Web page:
Barbara Roberts, Homeopath

Homeopathy from Hahnemann to today

Has Homeopathy moved on? Why do we still refer to the Organon

Homeopathy has its roots over 200 years ago, and we still refer to Hahnemann’s words as he wrote in the Organon. Many of these aphorisms are as relevant today as the day Hahnemann wrote them.

Aphorism 1: “The physicians highest calling … is to make sick people healthy, to heal. This is something that is fundamental in both conventional and alternative medicine.”

Further on there is discussion on “obstacles to cure” and specifically Hahnemann talks about diet and exercise- Aphorism 261: “The most appropriate regimen during the employment of medicine in chronic diseases consists in the removal of such obstacles to recovery, and in supplying where necessary the reverse: innocent moral and intellectual recreation, active exercise in the open air in almost all kinds of weather (daily walks, slight manual labor), suitable, nutritious, unmedicinal food and drink, etc.”

There are many aphorisms that are still relevant today.

Just because Hahnemann is the founder does not mean that time has stood still. Homeopathy has had many other developments over many years.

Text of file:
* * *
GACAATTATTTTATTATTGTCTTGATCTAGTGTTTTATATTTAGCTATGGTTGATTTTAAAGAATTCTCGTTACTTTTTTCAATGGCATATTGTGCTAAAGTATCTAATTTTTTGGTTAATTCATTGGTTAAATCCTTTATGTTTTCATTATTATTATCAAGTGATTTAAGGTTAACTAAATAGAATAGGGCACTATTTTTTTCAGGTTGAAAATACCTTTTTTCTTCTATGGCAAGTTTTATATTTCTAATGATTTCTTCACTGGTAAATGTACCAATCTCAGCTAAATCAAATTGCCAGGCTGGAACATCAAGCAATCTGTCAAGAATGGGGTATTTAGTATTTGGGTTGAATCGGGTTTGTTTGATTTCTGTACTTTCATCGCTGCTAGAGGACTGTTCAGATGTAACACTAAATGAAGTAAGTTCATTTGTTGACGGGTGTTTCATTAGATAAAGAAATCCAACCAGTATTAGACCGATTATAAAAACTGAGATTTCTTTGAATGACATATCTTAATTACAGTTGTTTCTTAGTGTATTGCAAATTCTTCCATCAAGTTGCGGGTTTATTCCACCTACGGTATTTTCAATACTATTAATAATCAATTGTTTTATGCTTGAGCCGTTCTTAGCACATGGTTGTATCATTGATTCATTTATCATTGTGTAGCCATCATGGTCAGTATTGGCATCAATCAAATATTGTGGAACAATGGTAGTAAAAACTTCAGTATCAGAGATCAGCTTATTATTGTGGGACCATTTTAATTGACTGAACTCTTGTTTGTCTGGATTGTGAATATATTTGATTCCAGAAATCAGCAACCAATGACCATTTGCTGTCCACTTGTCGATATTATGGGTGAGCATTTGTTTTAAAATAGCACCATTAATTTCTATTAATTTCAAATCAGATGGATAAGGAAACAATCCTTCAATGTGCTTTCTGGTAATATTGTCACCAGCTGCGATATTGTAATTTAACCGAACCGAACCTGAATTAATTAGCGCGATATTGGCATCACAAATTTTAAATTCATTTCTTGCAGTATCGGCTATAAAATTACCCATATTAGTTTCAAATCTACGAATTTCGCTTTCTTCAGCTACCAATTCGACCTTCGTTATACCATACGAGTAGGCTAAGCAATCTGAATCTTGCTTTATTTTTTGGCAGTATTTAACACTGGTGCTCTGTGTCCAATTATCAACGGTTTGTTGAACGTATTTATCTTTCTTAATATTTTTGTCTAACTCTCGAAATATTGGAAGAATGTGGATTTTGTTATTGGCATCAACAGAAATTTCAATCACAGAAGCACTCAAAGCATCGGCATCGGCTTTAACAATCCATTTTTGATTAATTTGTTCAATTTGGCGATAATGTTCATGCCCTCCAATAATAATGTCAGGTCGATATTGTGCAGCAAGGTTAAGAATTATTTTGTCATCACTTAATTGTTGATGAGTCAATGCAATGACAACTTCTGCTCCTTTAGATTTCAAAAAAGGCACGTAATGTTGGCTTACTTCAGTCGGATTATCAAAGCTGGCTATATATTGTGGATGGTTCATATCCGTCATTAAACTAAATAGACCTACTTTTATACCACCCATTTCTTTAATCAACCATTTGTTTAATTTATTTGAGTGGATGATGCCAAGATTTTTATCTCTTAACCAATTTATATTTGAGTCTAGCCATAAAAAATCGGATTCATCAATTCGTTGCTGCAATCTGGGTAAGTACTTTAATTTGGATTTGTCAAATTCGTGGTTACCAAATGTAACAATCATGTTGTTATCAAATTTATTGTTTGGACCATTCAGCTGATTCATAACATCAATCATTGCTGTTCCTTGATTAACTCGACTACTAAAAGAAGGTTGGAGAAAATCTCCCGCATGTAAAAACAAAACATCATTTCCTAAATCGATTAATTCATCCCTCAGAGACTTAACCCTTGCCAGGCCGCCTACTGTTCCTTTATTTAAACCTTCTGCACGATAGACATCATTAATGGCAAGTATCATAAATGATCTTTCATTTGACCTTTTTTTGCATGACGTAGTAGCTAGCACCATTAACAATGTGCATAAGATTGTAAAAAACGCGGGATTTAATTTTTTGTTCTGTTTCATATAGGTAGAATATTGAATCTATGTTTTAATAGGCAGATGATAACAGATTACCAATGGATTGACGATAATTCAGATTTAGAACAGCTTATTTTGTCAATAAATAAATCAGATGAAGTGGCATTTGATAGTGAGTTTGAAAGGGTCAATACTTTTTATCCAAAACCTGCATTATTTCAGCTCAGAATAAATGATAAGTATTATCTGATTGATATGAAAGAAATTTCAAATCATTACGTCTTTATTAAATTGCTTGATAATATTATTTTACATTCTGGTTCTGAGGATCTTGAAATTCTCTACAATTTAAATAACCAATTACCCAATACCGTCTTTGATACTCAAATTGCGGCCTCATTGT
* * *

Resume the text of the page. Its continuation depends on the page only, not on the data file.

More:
James Tyler Kent was an American Homeopath who in 1897 published the first large Repertory – an index of all the different symptoms which then can be used to find remedies. There are other Repertories available now, which have many other added symptoms, and even a Clinical Repertory by Robin Murphy.

The number of remedies available has increased exponentially. Not only a small selection of plant, mineral and animal remedies, we now have imponderable remedies (Sun, moon, X ray, Electricity), and there has been many other remedies added to put repertoire. Sarcodes (made from Healthy tissue like the Matridonal remedies (placenta, umbilical cord, Vernix), remedies like the Gem remedies (Amethyst immersion, diamond immersion, Sapphire immersion), and even exploring classes like milk remedies (the Lacs), the Orchids and the Butterflies. There are so many Homeopaths who have been involved introducing these classes that I cannot name them all.

Methods of finding remedies are not just limited to the remedies you know and those in the repertory. Sankaran has pioneered a Sensation method where you need to get to the very essence of what something means to a person. When you get to the sensation (for example tightness or restriction) you then have a group of remedies to differentiate between. Jan Scholten has taken a scientific approach to remedy finding, categorising different minerals, then looking at the periodic table, and then categorising plant families.

Homeopathy has the flexibility to be individualised for every person, and if one method is not working, then this can be changed. It’s just one more thing that makes Homeopathy a modality that can be used for anyone in any situation.

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